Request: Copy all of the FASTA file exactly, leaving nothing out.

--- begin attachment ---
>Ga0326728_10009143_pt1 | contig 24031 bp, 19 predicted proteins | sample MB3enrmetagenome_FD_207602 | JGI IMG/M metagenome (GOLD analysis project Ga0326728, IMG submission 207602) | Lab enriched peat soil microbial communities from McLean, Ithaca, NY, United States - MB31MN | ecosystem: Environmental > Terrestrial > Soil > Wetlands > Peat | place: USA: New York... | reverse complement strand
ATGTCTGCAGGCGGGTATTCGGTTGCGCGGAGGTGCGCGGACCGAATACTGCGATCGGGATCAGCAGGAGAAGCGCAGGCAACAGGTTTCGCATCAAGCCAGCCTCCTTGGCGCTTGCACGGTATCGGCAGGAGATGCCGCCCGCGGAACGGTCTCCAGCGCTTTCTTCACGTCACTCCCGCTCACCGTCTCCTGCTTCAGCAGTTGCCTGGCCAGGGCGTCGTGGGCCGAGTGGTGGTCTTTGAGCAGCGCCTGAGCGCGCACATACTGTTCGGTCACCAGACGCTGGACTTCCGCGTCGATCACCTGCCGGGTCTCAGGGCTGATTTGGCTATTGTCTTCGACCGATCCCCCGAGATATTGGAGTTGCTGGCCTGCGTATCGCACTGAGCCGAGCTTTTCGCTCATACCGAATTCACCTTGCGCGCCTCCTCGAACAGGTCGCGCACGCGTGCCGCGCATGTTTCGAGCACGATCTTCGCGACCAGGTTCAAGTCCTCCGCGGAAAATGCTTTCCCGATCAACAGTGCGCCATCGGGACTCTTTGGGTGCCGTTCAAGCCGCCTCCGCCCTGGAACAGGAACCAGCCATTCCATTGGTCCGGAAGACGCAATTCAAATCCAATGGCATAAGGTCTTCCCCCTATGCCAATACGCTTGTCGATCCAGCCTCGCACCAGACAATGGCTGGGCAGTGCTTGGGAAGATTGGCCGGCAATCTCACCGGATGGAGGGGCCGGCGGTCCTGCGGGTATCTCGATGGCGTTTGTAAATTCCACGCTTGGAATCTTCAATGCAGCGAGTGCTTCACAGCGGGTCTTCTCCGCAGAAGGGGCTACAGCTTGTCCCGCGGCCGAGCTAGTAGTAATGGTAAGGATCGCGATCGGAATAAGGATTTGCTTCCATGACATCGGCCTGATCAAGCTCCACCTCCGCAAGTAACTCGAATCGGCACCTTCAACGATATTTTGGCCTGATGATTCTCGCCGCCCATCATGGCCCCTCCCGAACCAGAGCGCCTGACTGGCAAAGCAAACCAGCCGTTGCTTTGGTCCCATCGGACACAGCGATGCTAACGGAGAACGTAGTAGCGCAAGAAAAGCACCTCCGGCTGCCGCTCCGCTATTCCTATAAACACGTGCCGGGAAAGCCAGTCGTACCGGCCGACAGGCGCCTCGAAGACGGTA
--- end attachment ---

>Ga0326728_10009143_pt1 | contig 24031 bp, 19 predicted proteins | sample MB3enrmetagenome_FD_207602 | JGI IMG/M metagenome (GOLD analysis project Ga0326728, IMG submission 207602) | Lab enriched peat soil microbial communities from McLean, Ithaca, NY, United States - MB31MN | ecosystem: Environmental > Terrestrial > Soil > Wetlands > Peat | place: USA: New York... | reverse complement strand
ATGTCTGCAGGCGGGTATTCGGTTGCGCGGAGGTGCGCGGACCGAATACTGCGATCGGGATCAGCAGGAGAAGCGCAGGCAACAGGTTTCGCATCAAGCCAGCCTCCTTGGCGCTTGCACGGTATCGGCAGGAGATGCCGCCCGCGGAACGGTCTCCAGCGCTTTCTTCACGTCACTCCCGCTCACCGTCTCCTGCTTCAGCAGTTGCCTGGCCAGGGCGTCGTGGGCCGAGTGGTGGTCTTTGAGCAGCGCCTGAGCGCGCACATACTGTTCGGTCACCAGACGCTGGACTTCCGCGTCGATCACCTGCCGGGTCTCAGGGCTGATTTGGCTATTGTCTTCGACCGATCCCCCGAGATATTGGAGTTGCTGGCCTGCGTATCGCACTGAGCCGAGCTTTTCGCTCATACCGAATTCACCTTGCGCGCCTCCTCGAACAGGTCGCGCACGCGTGCCGCGCATGTTTCGAGCACGATCTTCGCGACCAGGTTCAAGTCCTCCGCGGAAAATGCTTTCCCGATCAACAGTGCGCCATCGGGACTCTTTGGGTGCCGTTCAAGCCGCCTCCGCCCTGGAACAGGAACCAGCCATTCCATTGGTCCGGAAGACGCAATTCAAATCCAATGGCATAAGGTCTTCCCCCTATGCCAATACGCTTGTCGATCCAGCCTCGCACCAGACAATGGCTGGGCAGTGCTTGGGAAGATTGGCCGGCAATCTCACCGGATGGAGGGGCCGGCGGTCCTGCGGGTATCTCGATGGCGTTTGTAAATTCCACGCTTGGAATCTTCAATGCAGCGAGTGCTTCACAGCGGGTCTTCTCCGCAGAAGGGGCTACAGCTTGTCCCGCGGCCGAGCTAGTAGTAATGGTAAGGATCGCGATCGGAATAAGGATTTGCTTCCATGACATCGGCCTGATCAAGCTCCACCTCCGCAAGTAACTCGAATCGGCACCTTCAACGATATTTTGGCCTGATGATTCTCGCCGCCCATCATGGCCCCTCCCGAACCAGAGCGCCTGACTGGCAAAGCAAACCAGCCGTTGCTTTGGTCCCATCGGACACAGCGATGCTAACGGAGAACGTAGTAGCGCAAGAAAAGCACCTCCGGCTGCCGCTCCGCTATTCCTATAAACACGTGCCGGGAAAGCCAGTCGTACCGGCCGACAGGCGCCTCGAAGACGGTA